That’s why I’m here: new book about Stefanie Spielman, faith, and love

In March of 2009, after having fought an off and on battle with cancer for over a decade, the disease had spread to the brain of Stefanie Spielman. The new treatments which needed to begin had affected her even more severely than the numerous rounds of chemo therapy which she had endured over the years. It left her drained and dizzy.

Her husband Chris had to take on more responsibilities around the house, things which had usually fallen on Stefanie, like paying bills, cooking meals, and helping to organize the schedules of their four kids. The family prepared to have a celebratory dinner after the radiation had finished, but this was cut short when Stefanie suffered a fall. After doing a few tests at home, she was taken to the hospital. The cancer had spread to her spine.

In the new book, “That’s why I’m here,” Chris Spielman writes that it was at that point he was faced with the harsh reality that she was going to die from cancer. In a poignant moment, before Chris left the hospital to return home, from her hospital bed, Stefanie said, “You’ve proven to me you can do it.”

She was referring to his ability to run a household as a single parent. It’s one several places in the book where it’s easy to get choked up. It’s a moving story of Stefanie’s grace and spirit, of the love between Chris and Stefanie, and of a bold faith in God’s providence and in the unique purpose that the Spielman’s were able to accomplish.

Stefanie was diagnosed with breast cancer in July of 1998. At the time, Chris was preparing to return to the Buffalo Bills after his 1997 season had been cut short due to a neck injury. Aware that his wife would be undergoing chemo therapy throughout the season, he decided to take a year off of professional football to be with his family.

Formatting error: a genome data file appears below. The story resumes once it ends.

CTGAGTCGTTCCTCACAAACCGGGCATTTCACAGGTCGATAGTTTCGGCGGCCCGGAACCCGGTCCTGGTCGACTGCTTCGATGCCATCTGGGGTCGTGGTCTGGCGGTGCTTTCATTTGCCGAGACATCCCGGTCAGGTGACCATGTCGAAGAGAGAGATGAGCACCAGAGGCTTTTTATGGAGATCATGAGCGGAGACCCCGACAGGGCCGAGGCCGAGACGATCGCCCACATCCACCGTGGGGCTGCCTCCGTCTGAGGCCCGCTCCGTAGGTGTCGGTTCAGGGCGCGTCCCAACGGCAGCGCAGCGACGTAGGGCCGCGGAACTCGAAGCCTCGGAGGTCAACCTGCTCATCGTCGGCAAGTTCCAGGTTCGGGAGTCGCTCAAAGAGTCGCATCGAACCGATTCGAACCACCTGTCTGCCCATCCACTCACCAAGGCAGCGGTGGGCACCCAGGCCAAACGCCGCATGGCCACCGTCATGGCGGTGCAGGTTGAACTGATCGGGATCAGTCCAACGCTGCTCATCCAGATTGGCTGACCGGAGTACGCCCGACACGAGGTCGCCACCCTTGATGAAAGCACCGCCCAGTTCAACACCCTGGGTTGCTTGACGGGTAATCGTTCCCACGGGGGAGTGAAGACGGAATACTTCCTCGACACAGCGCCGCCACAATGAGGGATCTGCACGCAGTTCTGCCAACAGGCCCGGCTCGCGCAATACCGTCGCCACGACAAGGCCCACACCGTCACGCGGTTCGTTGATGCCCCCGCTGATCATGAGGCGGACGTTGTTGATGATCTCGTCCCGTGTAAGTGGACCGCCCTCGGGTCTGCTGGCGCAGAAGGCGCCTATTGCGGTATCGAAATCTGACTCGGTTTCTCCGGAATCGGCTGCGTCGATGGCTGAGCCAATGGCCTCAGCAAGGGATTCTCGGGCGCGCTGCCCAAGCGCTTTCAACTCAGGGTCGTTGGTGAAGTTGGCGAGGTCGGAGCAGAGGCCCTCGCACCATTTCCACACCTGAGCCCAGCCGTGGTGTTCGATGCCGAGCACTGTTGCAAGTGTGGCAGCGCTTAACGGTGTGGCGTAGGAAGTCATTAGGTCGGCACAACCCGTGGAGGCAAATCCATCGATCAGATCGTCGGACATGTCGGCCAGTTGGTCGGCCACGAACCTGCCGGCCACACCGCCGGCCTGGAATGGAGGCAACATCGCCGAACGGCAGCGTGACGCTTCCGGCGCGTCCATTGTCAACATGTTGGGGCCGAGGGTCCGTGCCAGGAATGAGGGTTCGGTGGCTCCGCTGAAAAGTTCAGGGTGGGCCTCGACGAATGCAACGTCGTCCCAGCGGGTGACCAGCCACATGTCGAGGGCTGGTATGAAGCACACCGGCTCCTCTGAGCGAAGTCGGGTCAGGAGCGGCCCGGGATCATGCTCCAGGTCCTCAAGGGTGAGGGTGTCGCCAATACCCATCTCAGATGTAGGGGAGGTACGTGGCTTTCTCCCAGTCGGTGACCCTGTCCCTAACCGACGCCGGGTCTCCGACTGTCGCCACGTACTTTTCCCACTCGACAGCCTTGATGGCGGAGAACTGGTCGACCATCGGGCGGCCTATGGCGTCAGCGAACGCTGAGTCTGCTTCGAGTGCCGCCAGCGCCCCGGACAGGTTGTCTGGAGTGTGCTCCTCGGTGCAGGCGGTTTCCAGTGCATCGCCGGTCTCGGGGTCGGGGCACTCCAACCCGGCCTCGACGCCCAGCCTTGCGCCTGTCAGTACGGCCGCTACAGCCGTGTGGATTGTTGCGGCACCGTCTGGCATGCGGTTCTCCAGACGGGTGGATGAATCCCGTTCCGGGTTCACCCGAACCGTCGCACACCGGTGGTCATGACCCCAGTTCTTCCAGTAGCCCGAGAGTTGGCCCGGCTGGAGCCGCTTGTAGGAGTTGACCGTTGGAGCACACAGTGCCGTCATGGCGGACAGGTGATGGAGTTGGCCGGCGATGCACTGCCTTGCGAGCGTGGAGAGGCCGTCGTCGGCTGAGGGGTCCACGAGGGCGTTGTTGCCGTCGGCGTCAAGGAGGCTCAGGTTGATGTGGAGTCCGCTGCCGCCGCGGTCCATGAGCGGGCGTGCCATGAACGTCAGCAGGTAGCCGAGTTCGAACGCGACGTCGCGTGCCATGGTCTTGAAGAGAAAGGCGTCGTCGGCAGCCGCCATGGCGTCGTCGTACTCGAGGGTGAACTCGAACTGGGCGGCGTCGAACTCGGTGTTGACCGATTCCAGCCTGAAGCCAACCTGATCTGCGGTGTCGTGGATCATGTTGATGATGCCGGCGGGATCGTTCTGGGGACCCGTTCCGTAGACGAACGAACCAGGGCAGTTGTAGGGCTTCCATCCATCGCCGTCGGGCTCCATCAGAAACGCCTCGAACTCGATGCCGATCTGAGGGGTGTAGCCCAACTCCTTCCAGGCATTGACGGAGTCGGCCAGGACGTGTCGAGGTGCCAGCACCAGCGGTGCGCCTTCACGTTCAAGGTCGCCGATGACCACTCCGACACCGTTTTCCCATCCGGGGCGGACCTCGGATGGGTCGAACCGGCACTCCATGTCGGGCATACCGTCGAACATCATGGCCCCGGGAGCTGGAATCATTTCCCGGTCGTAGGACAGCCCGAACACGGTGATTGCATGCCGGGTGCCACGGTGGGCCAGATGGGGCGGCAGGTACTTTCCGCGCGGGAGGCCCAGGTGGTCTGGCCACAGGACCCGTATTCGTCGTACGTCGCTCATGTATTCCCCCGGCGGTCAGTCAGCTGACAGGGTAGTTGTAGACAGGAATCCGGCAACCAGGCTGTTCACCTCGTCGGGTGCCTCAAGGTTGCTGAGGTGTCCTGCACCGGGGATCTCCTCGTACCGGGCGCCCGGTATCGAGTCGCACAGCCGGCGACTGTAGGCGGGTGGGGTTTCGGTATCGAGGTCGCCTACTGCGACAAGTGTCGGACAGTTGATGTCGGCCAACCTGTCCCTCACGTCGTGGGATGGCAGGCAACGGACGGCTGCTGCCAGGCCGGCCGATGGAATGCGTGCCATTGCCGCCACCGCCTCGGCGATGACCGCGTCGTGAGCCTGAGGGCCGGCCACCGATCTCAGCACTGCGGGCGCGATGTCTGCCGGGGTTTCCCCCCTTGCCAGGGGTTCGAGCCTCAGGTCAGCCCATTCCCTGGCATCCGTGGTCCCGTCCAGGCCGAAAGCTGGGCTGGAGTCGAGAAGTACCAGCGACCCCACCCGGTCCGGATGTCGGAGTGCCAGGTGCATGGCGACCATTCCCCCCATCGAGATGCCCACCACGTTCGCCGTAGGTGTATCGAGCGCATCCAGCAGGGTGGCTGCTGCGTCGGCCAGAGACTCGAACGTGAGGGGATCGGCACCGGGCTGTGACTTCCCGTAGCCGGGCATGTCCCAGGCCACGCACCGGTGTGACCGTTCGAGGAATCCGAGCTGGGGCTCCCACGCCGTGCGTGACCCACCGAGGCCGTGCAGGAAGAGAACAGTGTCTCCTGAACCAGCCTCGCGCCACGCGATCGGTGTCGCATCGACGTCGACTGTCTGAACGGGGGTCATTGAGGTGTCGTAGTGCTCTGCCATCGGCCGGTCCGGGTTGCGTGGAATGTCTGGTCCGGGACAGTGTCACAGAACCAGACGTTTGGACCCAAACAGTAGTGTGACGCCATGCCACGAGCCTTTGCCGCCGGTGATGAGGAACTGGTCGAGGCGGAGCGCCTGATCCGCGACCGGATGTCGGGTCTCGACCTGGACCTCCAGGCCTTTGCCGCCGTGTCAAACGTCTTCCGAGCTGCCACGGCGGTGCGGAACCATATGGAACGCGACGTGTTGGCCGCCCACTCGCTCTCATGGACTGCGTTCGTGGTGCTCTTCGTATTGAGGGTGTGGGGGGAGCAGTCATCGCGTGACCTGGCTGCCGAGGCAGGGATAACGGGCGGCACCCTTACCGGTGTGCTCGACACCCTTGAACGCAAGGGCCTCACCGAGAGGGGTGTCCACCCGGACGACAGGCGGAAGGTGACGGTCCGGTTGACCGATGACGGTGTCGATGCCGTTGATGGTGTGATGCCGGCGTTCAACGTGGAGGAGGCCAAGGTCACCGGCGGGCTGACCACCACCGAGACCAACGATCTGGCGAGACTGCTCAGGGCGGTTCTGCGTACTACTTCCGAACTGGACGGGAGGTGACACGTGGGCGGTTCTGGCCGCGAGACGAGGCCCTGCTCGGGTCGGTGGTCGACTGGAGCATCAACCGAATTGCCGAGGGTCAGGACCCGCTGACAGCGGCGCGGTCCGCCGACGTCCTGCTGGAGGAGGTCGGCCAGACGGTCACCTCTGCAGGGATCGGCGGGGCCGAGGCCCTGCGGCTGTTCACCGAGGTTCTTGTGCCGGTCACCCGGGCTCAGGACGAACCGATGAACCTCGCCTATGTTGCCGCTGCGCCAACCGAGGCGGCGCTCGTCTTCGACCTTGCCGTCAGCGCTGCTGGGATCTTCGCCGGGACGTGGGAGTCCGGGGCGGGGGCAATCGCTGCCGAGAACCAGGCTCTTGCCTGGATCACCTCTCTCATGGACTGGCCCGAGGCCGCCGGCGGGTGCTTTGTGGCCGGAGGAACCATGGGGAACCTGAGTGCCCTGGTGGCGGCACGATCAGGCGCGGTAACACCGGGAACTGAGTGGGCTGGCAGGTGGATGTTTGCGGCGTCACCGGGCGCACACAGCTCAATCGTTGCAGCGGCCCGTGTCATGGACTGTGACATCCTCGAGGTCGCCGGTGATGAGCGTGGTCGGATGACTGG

A press conference was called to announce that he would taking a year off from football. When he first asked Stefanie how he should address the issue with the media, she told him to “Say your wife has breast cancer. Maybe a husband will tell his wife, ‘hey, my favorite football player’s wife has breast cancer. Have you gotten a mammogram?”

In the book, Chris writes that from that moment, it became their mission to make this battle public and to try to help others. Soon, the grocery store chain Big Bear approached the Spielman’s about creating a fund named after Stefanie at Ohio State’s James Cancer Hospital. The initial goal for the Stefanie Spielman fund was to raise $250,000 by the end of the year. Now, 14 years later, the fund has raised more than $10 million.

Much of the first half of the book focuses on Chris growing up with the singular focus of becoming a professional football player, and how all of his energy was aimed towards that goal. I feel that was appropriate. Chris Spielman the football legend is a key to the story. His accomplishments on the field were a major factor in the Spielman’s high profile and their unique opportunity to fight this battle in a way that would bless so many.

When the story gets to Stefanie’s battle with cancer, for me, the book became impossible to put down.